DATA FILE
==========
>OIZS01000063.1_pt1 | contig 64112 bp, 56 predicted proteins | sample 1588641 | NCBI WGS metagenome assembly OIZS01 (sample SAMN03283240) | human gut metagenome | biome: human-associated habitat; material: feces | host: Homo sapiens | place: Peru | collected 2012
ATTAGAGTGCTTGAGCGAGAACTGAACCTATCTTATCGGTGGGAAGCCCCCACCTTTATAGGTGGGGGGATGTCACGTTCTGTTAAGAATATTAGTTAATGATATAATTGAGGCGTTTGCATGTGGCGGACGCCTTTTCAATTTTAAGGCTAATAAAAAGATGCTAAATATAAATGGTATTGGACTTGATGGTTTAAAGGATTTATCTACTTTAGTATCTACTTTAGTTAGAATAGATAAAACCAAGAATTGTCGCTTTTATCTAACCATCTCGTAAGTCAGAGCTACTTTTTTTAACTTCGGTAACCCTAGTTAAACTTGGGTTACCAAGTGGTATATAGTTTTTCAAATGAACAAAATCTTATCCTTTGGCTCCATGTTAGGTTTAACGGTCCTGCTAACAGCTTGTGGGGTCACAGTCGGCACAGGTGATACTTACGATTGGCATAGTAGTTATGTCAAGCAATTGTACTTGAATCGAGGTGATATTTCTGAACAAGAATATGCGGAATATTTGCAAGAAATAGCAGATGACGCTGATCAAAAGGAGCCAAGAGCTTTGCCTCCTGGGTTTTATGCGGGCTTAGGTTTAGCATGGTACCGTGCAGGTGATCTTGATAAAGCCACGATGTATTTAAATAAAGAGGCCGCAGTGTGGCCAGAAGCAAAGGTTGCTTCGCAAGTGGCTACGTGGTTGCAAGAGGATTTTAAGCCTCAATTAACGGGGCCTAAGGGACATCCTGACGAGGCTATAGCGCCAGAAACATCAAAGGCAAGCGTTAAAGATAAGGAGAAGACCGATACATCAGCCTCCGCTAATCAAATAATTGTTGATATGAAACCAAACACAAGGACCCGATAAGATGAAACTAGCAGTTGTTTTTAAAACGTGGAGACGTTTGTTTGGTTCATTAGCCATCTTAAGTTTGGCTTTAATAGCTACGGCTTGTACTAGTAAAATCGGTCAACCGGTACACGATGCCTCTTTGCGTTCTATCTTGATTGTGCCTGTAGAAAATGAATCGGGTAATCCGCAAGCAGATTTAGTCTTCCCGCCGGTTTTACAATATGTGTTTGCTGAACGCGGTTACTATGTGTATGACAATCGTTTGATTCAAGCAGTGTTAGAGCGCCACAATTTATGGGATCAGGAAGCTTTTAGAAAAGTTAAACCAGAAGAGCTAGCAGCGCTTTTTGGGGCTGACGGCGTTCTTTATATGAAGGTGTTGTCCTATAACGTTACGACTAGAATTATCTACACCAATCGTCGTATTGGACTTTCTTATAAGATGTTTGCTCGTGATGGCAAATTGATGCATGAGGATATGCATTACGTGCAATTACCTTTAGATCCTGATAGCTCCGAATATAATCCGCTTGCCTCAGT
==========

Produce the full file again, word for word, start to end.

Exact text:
>OIZS01000063.1_pt1 | contig 64112 bp, 56 predicted proteins | sample 1588641 | NCBI WGS metagenome assembly OIZS01 (sample SAMN03283240) | human gut metagenome | biome: human-associated habitat; material: feces | host: Homo sapiens | place: Peru | collected 2012
ATTAGAGTGCTTGAGCGAGAACTGAACCTATCTTATCGGTGGGAAGCCCCCACCTTTATAGGTGGGGGGATGTCACGTTCTGTTAAGAATATTAGTTAATGATATAATTGAGGCGTTTGCATGTGGCGGACGCCTTTTCAATTTTAAGGCTAATAAAAAGATGCTAAATATAAATGGTATTGGACTTGATGGTTTAAAGGATTTATCTACTTTAGTATCTACTTTAGTTAGAATAGATAAAACCAAGAATTGTCGCTTTTATCTAACCATCTCGTAAGTCAGAGCTACTTTTTTTAACTTCGGTAACCCTAGTTAAACTTGGGTTACCAAGTGGTATATAGTTTTTCAAATGAACAAAATCTTATCCTTTGGCTCCATGTTAGGTTTAACGGTCCTGCTAACAGCTTGTGGGGTCACAGTCGGCACAGGTGATACTTACGATTGGCATAGTAGTTATGTCAAGCAATTGTACTTGAATCGAGGTGATATTTCTGAACAAGAATATGCGGAATATTTGCAAGAAATAGCAGATGACGCTGATCAAAAGGAGCCAAGAGCTTTGCCTCCTGGGTTTTATGCGGGCTTAGGTTTAGCATGGTACCGTGCAGGTGATCTTGATAAAGCCACGATGTATTTAAATAAAGAGGCCGCAGTGTGGCCAGAAGCAAAGGTTGCTTCGCAAGTGGCTACGTGGTTGCAAGAGGATTTTAAGCCTCAATTAACGGGGCCTAAGGGACATCCTGACGAGGCTATAGCGCCAGAAACATCAAAGGCAAGCGTTAAAGATAAGGAGAAGACCGATACATCAGCCTCCGCTAATCAAATAATTGTTGATATGAAACCAAACACAAGGACCCGATAAGATGAAACTAGCAGTTGTTTTTAAAACGTGGAGACGTTTGTTTGGTTCATTAGCCATCTTAAGTTTGGCTTTAATAGCTACGGCTTGTACTAGTAAAATCGGTCAACCGGTACACGATGCCTCTTTGCGTTCTATCTTGATTGTGCCTGTAGAAAATGAATCGGGTAATCCGCAAGCAGATTTAGTCTTCCCGCCGGTTTTACAATATGTGTTTGCTGAACGCGGTTACTATGTGTATGACAATCGTTTGATTCAAGCAGTGTTAGAGCGCCACAATTTATGGGATCAGGAAGCTTTTAGAAAAGTTAAACCAGAAGAGCTAGCAGCGCTTTTTGGGGCTGACGGCGTTCTTTATATGAAGGTGTTGTCCTATAACGTTACGACTAGAATTATCTACACCAATCGTCGTATTGGACTTTCTTATAAGATGTTTGCTCGTGATGGCAAATTGATGCATGAGGATATGCATTACGTGCAATTACCTTTAGATCCTGATAGCTCCGAATATAATCCGCTTGCCTCAGT